Category ArchiveDH Assignment

How the Rise of Education Affects Aspects of Society

Collaborators Blogs:
Andrew Wiggins : Ode to Andrew –
Andrew Douglas: The Digital Stream –
Eoin Long: Eoin Long Digital Humanities –

In recent years, there has been a massive increase in Irish people of all ages enrolling or re-enrolling in third level education in order to better themselves, increase their job prospects and secure more professional work placements. This dramatic increase is mainly due to the crash of the Irish Economic Boom in 2008, in which many found themselves out of work or unable to secure full time employment due to insufficient higher level educational qualifications. Many higher level educated individuals were still victims of the crash but had better chances achieving other employment abroad and at home. Due to the massive amounts of unemployed during the harshest period of the crash, crime was at an all-time high. There was an increase in crime within the sectors of theft and burglary, which ranges from aggravated to petty. All in all 2008 to 2010 were the toughest years in recent times for the Irish people.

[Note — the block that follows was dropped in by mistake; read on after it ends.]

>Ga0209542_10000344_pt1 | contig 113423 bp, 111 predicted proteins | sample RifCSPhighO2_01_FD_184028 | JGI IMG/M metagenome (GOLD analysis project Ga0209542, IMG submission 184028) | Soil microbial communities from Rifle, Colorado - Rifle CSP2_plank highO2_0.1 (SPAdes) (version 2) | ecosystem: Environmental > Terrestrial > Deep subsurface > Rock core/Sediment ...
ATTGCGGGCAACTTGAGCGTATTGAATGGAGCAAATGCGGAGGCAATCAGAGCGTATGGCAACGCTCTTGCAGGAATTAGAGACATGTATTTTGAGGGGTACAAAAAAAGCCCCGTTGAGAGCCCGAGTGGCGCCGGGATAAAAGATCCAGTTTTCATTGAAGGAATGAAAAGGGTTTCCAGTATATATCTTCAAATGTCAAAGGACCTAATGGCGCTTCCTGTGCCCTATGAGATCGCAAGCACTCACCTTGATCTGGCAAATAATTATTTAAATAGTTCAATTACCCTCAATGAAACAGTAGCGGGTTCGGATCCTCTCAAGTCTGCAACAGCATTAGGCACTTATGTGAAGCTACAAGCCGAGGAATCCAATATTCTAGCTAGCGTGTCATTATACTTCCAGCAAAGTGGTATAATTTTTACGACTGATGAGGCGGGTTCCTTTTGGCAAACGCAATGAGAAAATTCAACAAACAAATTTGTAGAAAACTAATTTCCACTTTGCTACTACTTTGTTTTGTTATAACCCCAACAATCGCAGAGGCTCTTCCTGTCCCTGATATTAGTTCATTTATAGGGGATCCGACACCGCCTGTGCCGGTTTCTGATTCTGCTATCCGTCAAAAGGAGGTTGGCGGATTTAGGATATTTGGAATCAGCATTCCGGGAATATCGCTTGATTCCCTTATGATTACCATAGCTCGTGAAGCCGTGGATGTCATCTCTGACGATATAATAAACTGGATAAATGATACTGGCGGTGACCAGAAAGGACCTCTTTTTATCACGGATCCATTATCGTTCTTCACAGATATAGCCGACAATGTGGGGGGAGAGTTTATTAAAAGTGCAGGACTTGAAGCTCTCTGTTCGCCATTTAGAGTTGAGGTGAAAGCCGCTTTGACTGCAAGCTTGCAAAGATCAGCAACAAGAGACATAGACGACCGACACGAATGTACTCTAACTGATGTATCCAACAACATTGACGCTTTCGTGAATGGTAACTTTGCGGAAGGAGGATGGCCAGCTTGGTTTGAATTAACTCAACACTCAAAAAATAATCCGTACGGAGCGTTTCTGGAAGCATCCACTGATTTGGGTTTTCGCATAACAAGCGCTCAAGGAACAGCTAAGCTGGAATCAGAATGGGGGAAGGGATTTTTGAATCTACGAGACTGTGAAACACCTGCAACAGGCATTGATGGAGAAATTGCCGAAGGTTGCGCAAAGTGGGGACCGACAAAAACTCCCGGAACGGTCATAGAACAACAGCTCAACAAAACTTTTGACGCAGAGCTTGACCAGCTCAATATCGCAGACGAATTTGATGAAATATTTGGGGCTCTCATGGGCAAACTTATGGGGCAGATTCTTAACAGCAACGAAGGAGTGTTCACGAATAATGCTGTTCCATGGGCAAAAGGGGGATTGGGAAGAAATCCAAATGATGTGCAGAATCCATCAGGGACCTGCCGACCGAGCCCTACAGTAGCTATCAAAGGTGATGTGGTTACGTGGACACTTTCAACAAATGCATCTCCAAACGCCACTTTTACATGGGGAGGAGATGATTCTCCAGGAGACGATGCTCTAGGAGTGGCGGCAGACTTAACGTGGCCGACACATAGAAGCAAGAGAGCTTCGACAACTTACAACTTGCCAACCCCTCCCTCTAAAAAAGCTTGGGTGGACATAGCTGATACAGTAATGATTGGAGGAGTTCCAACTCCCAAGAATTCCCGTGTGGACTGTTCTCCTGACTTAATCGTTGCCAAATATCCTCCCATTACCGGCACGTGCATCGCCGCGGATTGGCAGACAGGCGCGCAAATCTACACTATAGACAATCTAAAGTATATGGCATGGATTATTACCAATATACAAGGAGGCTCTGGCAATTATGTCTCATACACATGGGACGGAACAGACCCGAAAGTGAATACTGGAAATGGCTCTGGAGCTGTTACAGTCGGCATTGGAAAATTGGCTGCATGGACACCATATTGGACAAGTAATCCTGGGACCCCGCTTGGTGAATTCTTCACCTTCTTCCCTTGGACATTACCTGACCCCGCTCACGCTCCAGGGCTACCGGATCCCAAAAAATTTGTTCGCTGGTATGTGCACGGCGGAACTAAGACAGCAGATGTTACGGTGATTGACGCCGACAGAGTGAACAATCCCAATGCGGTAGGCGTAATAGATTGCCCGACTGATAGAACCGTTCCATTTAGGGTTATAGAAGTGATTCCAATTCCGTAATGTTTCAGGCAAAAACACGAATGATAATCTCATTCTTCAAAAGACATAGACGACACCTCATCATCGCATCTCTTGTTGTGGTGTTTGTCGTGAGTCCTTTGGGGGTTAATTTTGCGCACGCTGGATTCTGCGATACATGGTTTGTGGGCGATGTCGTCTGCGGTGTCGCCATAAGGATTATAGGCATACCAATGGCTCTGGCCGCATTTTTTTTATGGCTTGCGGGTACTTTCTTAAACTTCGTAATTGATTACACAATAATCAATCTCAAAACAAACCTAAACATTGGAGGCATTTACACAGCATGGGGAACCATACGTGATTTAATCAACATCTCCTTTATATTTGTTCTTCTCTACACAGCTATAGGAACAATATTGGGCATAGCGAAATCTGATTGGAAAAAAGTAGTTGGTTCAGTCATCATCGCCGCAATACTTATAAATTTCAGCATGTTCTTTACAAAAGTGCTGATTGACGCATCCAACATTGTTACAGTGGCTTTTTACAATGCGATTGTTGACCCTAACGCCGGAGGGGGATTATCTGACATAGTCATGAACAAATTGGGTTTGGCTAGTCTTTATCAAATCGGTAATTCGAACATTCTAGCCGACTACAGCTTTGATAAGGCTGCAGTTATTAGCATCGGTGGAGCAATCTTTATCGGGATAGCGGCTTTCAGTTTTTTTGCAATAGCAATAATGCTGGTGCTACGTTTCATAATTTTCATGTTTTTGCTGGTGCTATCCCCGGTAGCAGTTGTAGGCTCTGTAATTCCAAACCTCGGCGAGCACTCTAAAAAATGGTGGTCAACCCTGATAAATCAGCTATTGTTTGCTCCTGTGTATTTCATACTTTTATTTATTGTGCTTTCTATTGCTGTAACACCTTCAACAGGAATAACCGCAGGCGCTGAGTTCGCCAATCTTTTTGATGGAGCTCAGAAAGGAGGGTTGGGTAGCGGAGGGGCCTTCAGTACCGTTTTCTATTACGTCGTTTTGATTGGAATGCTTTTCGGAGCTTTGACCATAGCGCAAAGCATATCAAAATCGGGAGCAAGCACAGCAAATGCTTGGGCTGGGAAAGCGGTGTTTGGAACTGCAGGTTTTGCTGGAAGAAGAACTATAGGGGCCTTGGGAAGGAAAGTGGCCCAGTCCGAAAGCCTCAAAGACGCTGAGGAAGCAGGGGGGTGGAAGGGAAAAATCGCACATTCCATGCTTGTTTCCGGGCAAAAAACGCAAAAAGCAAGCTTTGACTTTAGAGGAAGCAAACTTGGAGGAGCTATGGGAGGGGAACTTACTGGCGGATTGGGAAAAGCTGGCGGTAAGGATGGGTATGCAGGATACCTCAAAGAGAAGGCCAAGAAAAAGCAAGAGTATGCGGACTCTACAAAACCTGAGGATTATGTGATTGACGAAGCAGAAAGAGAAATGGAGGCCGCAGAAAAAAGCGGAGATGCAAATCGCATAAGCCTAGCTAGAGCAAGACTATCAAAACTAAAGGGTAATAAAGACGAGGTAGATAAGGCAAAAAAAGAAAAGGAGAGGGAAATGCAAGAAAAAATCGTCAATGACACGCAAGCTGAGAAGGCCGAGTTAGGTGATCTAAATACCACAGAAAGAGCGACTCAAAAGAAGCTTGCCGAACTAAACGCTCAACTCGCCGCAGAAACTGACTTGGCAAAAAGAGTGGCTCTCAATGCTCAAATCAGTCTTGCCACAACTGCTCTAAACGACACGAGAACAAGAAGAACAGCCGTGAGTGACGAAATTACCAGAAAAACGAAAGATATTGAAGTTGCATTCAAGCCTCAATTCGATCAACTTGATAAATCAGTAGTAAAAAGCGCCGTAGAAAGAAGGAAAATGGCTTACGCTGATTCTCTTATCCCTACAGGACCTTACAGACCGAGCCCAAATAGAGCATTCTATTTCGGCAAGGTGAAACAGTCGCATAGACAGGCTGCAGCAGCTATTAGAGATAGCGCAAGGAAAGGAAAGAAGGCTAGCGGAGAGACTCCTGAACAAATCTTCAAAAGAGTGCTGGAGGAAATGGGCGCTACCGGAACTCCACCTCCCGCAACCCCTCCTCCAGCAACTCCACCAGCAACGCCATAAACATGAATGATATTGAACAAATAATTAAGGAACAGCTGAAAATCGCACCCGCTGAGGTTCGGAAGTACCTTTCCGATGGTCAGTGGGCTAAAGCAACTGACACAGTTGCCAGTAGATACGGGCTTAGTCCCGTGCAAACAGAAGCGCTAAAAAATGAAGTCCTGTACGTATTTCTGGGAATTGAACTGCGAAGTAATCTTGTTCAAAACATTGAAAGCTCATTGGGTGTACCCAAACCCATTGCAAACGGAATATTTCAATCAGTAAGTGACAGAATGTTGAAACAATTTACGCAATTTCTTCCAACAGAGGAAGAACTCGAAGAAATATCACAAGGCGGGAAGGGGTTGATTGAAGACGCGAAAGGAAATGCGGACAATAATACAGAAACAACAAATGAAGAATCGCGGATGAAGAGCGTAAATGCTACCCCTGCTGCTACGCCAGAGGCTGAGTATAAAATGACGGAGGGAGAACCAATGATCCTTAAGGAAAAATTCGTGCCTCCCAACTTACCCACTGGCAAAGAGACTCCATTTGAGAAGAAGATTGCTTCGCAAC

We wish to highlight, through visualisation tools, the increase of individuals returning to education and how it is having a considerable effect on crime and deprivation in Irish society. The image below is an interactive doughnut-chart indicating the increase of those entering and returning back to third level degree/higher education over the last 12 years, from boom to bust and back again.